Reading Kim’s “Physicalism…” Chapter One

I have begun reading Jaegwon Kim’s Physicalism, or Something Near Enough (Princeton University Press 2005) as part of my self-directed research program on the hard problem of consciousness.  The book seems promising, both for its clarity and readability (a somewhat uncommon virtue among works of analytic philosophy) and for its organization.  It is split into six chapters that are intended to be read as stand-alone essays (indeed, most of these began life as lecture notes) but which together form a cohesive whole.  The book is intended to provide an argument to the effect that a thoroughgoing physicalism is not an appropriate theory to be applied to ‘the mind’, but that a near-total physicalism that leaves room for qualia is necessary and, importantly, good enough.  On with it!

Chapter 1 – “Mental Causation and Consciousness: Our Two Mind-Body Problems.”

Kim argues that there are two serious obstacles in the philosophy of mind that any modern physicalist theory will have to tackle.  The first of these is the matter of mental causation, of how it is possible that “the mind [can] exert its causal powers in a world that is fundamentally physical” (pp. 7).  Mental causation, whatever its mechanism, is an important concern for physicalists, Kim claims, for three reasons.  Firstly, our understanding of human agency and our moral practice requires that it be our beliefs and desires that cause our actions, not mere physical happenings.  [1]  Secondly, human knowledge requires mental causation (since it is predicated upon our having been in appropriately causally linked “cognitive-relations” with external objects and having reasoned from those relations).  Finally, in order for psychology to serve as a useful descriptive enterprise requires effective causation by mental states/properties – to say that ‘anger’ caused an action is to posit a real thing with causal efficacy (9 – 10).

The second obstacle for physicalists is consciousness, specifically the problem of “how [there can] be such a thing… in a physical world, a world consisting ultimately of nothing but bits of matter distributed over space-time behaving in accordance with physical law” (7).  Consciousness seems less immediately troublesome for the physicalist, but is vitally important in certain contexts.  Ethics, for example, makes much of the distinction between those things with consciousness and those without and even the average person finds consciousness to be highly valuable for the access it provides to things like sunsets, flavours, etc.  So consciousness matters rather more than even some philosophers (Dennett) suppose and is not, in any case, explained simply by compiling a list of “psychoneural correlations” (10 – 13).

The Problem of Mental Causation:

Kim believes that a “minimal physicalism” requires supervenience (that is, all physicalisms must include it but are not necessarily identical to it), which he defines as “the claim that what happens in our mental life is wholly dependent on, and determined by, what happens with our bodily processes” (13 – 14).  Supervenience cannot do the work physicalists want it to, however, because of several of their other assumptions; such as the

  1. “[principle of] causal closure of the physical domain.  If a physical event has a cause at t, then it has a physical cause at t” (15), and the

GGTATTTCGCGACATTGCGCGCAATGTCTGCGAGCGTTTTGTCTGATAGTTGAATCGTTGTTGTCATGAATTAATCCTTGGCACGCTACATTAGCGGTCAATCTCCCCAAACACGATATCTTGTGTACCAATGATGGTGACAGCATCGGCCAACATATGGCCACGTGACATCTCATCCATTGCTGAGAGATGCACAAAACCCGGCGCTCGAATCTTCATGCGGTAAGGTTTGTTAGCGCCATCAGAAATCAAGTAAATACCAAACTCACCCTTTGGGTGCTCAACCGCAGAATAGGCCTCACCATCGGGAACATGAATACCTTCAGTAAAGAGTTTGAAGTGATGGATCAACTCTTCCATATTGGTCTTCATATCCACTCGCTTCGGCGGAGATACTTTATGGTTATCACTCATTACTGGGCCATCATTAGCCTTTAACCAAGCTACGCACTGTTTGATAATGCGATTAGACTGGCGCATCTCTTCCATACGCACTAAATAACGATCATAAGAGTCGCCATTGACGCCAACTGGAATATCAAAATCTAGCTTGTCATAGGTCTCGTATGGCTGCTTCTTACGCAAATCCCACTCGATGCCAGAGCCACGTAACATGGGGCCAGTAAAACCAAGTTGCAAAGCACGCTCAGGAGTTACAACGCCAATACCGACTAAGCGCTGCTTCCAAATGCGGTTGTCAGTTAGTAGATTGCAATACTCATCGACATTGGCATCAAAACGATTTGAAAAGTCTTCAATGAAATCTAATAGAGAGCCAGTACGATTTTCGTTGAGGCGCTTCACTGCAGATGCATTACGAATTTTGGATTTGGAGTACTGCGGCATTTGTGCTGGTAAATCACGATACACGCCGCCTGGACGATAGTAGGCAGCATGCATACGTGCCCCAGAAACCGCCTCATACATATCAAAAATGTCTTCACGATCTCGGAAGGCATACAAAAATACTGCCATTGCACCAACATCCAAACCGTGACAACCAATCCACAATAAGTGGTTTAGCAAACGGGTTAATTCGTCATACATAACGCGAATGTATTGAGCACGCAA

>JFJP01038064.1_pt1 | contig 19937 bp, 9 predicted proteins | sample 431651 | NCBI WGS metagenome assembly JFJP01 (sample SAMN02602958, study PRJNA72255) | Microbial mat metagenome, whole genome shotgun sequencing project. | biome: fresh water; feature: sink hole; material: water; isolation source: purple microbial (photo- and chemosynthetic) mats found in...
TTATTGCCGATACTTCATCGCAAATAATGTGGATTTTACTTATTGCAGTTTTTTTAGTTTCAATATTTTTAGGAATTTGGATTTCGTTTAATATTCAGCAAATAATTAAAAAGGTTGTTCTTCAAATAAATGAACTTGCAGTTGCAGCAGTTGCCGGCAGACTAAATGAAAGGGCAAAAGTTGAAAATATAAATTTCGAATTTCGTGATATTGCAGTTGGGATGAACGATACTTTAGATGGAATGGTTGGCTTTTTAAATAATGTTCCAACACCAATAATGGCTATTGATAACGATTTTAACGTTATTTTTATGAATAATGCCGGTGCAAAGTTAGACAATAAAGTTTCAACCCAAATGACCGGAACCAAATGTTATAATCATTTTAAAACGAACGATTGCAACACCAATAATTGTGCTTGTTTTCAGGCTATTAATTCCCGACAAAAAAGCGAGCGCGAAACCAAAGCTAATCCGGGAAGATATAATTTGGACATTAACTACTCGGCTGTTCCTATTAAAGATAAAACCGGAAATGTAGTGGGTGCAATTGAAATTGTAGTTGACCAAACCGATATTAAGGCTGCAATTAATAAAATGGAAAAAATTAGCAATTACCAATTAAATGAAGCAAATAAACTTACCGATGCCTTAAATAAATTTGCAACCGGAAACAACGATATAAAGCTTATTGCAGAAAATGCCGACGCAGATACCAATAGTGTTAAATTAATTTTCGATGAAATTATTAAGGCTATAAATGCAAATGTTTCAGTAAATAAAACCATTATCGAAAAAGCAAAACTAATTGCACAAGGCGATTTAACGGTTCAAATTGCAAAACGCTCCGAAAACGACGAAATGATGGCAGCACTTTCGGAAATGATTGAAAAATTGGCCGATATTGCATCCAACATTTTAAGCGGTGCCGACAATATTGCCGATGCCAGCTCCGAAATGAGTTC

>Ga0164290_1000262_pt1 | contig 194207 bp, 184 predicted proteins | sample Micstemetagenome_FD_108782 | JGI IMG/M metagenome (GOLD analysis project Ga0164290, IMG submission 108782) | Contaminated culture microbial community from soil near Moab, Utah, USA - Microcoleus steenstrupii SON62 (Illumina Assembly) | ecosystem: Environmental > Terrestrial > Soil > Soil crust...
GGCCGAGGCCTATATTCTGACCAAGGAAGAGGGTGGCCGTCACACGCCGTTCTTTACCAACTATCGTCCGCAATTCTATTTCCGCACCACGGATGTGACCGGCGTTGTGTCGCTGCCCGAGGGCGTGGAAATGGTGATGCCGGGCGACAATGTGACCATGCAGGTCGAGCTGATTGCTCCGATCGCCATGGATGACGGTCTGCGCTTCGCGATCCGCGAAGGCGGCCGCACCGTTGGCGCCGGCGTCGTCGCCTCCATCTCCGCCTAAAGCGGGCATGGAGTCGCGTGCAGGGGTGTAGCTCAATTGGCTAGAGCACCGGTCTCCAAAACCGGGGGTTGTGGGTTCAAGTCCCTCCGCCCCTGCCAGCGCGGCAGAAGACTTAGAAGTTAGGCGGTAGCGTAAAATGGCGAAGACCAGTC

2. principle of causal exclusion.  If an event e has a sufficient cause c at t, no event at t distinct from c can be a cause of e (unless this is a genuine case of causal overdetermination)” (17), and the
  3. principle of determinative/generative exclusion.  If the occurrence of an event e, or an instantiation of a property P, is determined/generated by an event c – causally or otherwise – then e‘s occurrence is not determined/generated by any event wholly distinct from or independent of c – unless this is a genuine case of overdetermination” (17).

These assumptions inexorably lead to problems for mental causation on supervenience theses.  M (a mental event) is thought to cause M’ (mental causation), but M’ instantiates because of/is generated by P’ (the physical property upon which it supervenes).  Only one of M or P’ can be the cause of M’ (by appeal to principle 2 above) and, since P’ is sufficient for the instantiation of M’ (whatever else happened in the past), the only way to resolve this problem is by claiming that M causes M’ by causing P’.  Physicalists should reject this, however, for two reasons.  Firstly, it is an instance of cross-domain causation (of a sort excluded by principle 1).  Secondly, M has its own supervenience-base P that is sufficient to cause M’, since it is sufficient to cause P’.  Here, then, is a case of overdetermination of P’ (by both P and M), but in order to avoid it we must abandon mental causation (else we are just iteratively pushing the problem into an infinite regress).  So we have preserved lawful relations between the mental and the physical, but have robbed the mental of all causation, letting all the action take place at the level of the bases of supervenience (19 – 21).

The problem of mental causation is summed up for Kim like this:

Causal efficacy of mental properties is inconsistent with the joint acceptance of the following four claims: (i) physical causal closure, (ii) causal exclusion, (iii) mind-body supervenience, and (iv) mental/physical property dualism – the view that mental properties are irreducible to physical properties” (21 – 22).

And since physicalists cannot reject (i) or (iii) without losing physicalism, and (ii) seems a reasonable metaphysical principle, only (iv) can be given up – reduction of the mental to the physical seems to be in order, but…

Can We Reduce Qualia?

We must be clear about what it is to reduce something.  Kim wants to avoid using Nagel’s bridge laws reductionism [2], finding them inappropriate for their vacuity (they could explain many dualisms) and for reasons he promises to elucidate in a later chapter.  Instead, Kim’s model of reduction of a mental property (e.g. pain) is as follows.  First, we must functionalize the property in question – that is, identify the role it is thought to play, the mechanisms that bring it about, and its probable consequences.  Then, we may identify its ‘realizers’, the things that are necessary for its manifestation (C-fibers, neural activation patterns, etc.).  Kim addresses the matters of multiple realizability, specific realizers, loss of singular ‘pain’ concepts, but none of this is particularly germane here – the upshot is that should functional reduction work, we will have saved the causal powers of pain’s realizers, and mental causal efficacy.  It should be noted, however, that this will only work if mental properties actually are functionally reducible – so are they (22 – 27)?